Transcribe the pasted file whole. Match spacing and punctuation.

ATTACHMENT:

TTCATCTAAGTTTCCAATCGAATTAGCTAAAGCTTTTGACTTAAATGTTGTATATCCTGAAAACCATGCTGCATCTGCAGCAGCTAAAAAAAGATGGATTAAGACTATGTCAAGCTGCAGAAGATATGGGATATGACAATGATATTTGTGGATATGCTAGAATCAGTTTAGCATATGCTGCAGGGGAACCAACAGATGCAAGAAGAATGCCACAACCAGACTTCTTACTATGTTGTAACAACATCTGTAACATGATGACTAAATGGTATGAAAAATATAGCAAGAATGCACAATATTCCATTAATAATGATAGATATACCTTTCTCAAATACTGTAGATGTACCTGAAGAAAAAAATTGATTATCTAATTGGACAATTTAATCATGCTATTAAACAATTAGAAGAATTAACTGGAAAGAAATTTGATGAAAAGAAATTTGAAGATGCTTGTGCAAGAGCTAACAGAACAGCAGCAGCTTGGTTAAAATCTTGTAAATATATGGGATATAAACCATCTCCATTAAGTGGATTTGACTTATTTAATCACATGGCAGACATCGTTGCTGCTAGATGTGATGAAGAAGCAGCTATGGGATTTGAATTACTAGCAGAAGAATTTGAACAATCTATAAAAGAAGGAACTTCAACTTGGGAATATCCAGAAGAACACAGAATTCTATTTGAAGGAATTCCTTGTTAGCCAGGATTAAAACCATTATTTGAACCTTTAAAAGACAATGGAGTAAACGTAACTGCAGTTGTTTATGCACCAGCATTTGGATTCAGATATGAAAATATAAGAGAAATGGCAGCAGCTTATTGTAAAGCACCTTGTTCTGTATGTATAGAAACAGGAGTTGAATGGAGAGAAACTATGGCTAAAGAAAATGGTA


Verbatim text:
TTCATCTAAGTTTCCAATCGAATTAGCTAAAGCTTTTGACTTAAATGTTGTATATCCTGAAAACCATGCTGCATCTGCAGCAGCTAAAAAAAGATGGATTAAGACTATGTCAAGCTGCAGAAGATATGGGATATGACAATGATATTTGTGGATATGCTAGAATCAGTTTAGCATATGCTGCAGGGGAACCAACAGATGCAAGAAGAATGCCACAACCAGACTTCTTACTATGTTGTAACAACATCTGTAACATGATGACTAAATGGTATGAAAAATATAGCAAGAATGCACAATATTCCATTAATAATGATAGATATACCTTTCTCAAATACTGTAGATGTACCTGAAGAAAAAAATTGATTATCTAATTGGACAATTTAATCATGCTATTAAACAATTAGAAGAATTAACTGGAAAGAAATTTGATGAAAAGAAATTTGAAGATGCTTGTGCAAGAGCTAACAGAACAGCAGCAGCTTGGTTAAAATCTTGTAAATATATGGGATATAAACCATCTCCATTAAGTGGATTTGACTTATTTAATCACATGGCAGACATCGTTGCTGCTAGATGTGATGAAGAAGCAGCTATGGGATTTGAATTACTAGCAGAAGAATTTGAACAATCTATAAAAGAAGGAACTTCAACTTGGGAATATCCAGAAGAACACAGAATTCTATTTGAAGGAATTCCTTGTTAGCCAGGATTAAAACCATTATTTGAACCTTTAAAAGACAATGGAGTAAACGTAACTGCAGTTGTTTATGCACCAGCATTTGGATTCAGATATGAAAATATAAGAGAAATGGCAGCAGCTTATTGTAAAGCACCTTGTTCTGTATGTATAGAAACAGGAGTTGAATGGAGAGAAACTATGGCTAAAGAAAATGGTA